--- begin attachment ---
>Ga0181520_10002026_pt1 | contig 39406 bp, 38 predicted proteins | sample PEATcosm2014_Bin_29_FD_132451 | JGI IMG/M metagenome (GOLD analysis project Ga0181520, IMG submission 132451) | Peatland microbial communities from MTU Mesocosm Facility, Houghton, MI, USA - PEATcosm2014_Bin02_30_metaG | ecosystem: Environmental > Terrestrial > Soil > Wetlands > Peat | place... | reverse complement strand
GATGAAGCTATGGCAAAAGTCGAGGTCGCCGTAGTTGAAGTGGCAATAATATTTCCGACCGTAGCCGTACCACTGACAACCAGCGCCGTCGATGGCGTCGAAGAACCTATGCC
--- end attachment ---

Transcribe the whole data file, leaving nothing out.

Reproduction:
>Ga0181520_10002026_pt1 | contig 39406 bp, 38 predicted proteins | sample PEATcosm2014_Bin_29_FD_132451 | JGI IMG/M metagenome (GOLD analysis project Ga0181520, IMG submission 132451) | Peatland microbial communities from MTU Mesocosm Facility, Houghton, MI, USA - PEATcosm2014_Bin02_30_metaG | ecosystem: Environmental > Terrestrial > Soil > Wetlands > Peat | place... | reverse complement strand
GATGAAGCTATGGCAAAAGTCGAGGTCGCCGTAGTTGAAGTGGCAATAATATTTCCGACCGTAGCCGTACCACTGACAACCAGCGCCGTCGATGGCGTCGAAGAACCTATGCC